Real-world evidence, post-marketing studies, and migrating clinical trial sites into underserved communities are all strategies the U.S. Food and Drug Administration (FDA) is pushing to help increase data on the outcomes of minority patients, according to Amy Abernethy, MD, PhD, the agency’s principal deputy commissioner.
“There is real a gap between the makeup of our American public and the representation of our Black community and Black women in clinical trials,” Abernethy said. “That’s because I think we’ve done a poor job across time making sure that we address critical questions like Tuskegee and Henrietta Lacks, full stop. I think it’s also because we’ve done a poor job in the past – and hopefully are starting to fix this – at providing the kind of information and communication to help people know why and how to participate in clinical trials.”
Abernethy made her comments at a forum aimed at increasing Black women’s participation in cancer clinical trials, sponsored by Project TEACH (Trained Empowered Advocates for Community Health). Project TEACH is a collaboration between the Black Women’s Health Imperative, Friends of Cancer Research and Stand Up To Cancer that trains patient advocates to engage with researchers and clinicians with the goal of increasing clinical trial participation.
Forum organizers pointed to the current lack of representation of minorities in clinical trials for cancer treatments. An analysis by ProPublica of FDA data found that for trials of 24 of 31 cancer drugs approved since 2015, fewer than 5% of the trial participants were Black. These gaps are especially harmful in cancers where Black women are disproportionately affected.
“Black women are twice as likely, compared to White women, to have a particularly aggressive form of breast cancer, known as triple negative breast cancer,” said Lisa A. Newman, MD, chief of the section of breast surgery at Weill Cornell Medicine in New York. “We have ongoing research, that is very exciting, in learning more about these genetic causes of triple negative breast cancer related to African ancestry and this work will be important for everybody.”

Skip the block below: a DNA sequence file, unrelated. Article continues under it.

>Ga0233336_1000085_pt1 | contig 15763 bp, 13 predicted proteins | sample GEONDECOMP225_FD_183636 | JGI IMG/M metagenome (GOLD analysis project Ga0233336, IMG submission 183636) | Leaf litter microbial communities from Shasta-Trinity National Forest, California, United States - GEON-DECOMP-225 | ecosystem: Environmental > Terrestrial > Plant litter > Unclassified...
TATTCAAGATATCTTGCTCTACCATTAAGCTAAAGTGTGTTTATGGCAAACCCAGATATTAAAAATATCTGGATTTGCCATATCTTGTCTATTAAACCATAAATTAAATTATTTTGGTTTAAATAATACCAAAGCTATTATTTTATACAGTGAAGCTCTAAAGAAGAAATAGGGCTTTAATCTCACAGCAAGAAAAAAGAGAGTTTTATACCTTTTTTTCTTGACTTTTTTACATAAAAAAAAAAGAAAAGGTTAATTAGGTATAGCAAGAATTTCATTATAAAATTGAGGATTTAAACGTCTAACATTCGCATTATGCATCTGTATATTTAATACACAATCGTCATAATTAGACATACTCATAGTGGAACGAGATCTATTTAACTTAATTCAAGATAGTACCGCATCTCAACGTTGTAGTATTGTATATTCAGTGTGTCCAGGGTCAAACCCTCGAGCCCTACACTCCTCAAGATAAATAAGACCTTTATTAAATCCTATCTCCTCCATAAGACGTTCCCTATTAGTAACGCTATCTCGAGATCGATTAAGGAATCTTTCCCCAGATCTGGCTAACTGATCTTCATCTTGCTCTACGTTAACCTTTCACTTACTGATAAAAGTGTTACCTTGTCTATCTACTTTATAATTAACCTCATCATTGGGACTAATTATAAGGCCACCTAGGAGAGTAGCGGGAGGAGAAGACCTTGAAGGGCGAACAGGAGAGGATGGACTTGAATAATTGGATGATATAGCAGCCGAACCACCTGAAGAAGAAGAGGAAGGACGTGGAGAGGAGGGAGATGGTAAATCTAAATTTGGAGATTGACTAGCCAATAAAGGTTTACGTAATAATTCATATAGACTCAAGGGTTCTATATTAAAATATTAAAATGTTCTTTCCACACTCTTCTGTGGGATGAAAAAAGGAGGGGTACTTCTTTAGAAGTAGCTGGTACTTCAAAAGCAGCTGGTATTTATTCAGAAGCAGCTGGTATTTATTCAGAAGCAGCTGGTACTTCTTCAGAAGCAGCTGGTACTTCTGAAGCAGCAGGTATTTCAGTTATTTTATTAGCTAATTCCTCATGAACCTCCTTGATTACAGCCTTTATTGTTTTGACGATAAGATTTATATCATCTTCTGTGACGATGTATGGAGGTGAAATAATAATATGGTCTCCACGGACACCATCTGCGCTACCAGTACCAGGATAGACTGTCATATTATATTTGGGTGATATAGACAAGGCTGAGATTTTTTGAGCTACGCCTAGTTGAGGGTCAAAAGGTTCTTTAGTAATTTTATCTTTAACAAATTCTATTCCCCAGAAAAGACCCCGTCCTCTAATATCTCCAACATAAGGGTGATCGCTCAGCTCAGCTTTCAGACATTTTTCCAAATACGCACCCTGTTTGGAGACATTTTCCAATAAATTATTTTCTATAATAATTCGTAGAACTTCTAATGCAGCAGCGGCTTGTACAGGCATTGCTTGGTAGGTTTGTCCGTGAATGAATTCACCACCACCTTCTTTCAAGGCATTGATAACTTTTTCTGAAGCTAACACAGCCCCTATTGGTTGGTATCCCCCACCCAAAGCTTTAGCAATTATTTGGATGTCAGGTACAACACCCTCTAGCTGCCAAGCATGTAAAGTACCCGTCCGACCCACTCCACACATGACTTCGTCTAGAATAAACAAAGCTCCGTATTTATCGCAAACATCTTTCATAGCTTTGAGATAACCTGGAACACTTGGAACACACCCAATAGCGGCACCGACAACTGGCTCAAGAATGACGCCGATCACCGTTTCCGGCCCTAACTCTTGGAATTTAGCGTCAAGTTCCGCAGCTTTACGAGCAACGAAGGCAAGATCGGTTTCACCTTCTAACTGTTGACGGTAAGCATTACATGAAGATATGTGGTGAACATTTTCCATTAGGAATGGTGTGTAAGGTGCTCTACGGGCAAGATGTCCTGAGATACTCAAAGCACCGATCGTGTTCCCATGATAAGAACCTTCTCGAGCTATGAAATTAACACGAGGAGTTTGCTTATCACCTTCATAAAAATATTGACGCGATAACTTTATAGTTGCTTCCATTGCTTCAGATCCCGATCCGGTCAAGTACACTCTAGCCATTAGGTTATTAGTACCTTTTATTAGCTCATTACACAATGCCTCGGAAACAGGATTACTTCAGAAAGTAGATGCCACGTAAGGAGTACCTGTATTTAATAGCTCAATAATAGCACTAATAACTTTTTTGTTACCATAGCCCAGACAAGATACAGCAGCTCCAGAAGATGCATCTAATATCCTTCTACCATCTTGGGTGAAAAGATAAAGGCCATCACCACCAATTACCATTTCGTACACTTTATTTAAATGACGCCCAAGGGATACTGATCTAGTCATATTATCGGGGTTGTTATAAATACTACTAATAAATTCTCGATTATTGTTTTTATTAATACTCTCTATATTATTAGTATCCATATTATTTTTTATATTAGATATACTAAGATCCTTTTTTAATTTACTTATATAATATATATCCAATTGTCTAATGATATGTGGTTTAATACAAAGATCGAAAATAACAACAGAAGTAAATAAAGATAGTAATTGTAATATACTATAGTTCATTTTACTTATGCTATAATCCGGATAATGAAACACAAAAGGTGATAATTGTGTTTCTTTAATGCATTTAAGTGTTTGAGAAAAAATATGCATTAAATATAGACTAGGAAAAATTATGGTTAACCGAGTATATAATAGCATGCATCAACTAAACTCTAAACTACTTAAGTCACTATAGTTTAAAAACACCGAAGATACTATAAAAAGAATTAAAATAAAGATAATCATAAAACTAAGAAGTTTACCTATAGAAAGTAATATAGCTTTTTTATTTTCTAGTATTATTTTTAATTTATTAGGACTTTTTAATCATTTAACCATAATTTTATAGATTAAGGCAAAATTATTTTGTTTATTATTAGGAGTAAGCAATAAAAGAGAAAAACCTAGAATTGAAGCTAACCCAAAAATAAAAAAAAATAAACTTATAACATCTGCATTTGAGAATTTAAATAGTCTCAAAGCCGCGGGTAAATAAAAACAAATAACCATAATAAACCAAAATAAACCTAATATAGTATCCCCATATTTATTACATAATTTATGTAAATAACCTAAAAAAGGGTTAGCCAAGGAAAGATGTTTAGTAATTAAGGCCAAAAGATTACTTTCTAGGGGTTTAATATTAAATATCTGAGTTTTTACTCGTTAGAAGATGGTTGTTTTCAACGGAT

But the limited participation of Black women in clinical trials means that the picture of how triple negative breast cancer affects women is “too narrow,” Newman said. “We absolutely need to have more African American women on these clinical trials.”
Abernethy pointed to the FDA’s most recent effort to improve diversity in clinical trials – final guidance for trial sponsors, issued in November 2020, that calls for broadening enrollment criteria and avoiding unnecessarily excluding participants (RELATED: FDA lays out strategies for promoting diversity in clinical trial enrollment, Regulatory Focus 09 November 2020).
“We also said, we can’t just conduct trials, for example, in academic sites or big cities. We actually have to take clinical trials to where people are, so that as a Black woman you have the opportunity to have a clinical trial with your doctor because this is where you get your care,” Abernethy said.
Other avenues outside of trials can yield important data on the outcomes of minority patients, Abernethy said. These include real-world data sources, like electronic health records and administrative claims data, as well as post-marketing studies and safety monitoring.
“As people start to get access to a new drug we should be learning from the story of each person,” she said. “By using data that is collected in real-world settings… we can start to fill in that information gap to create a more inclusive picture of how a medical product performs for everyone.”
But Abernethy acknowledged that the medical and research community has an uphill climb to earn the trust of minority patients so that they will want to participate in clinical trials.
“I think we have a lot of work to do to really get to the place of building that trust for the Black community overall, and really for all Americans,” she said.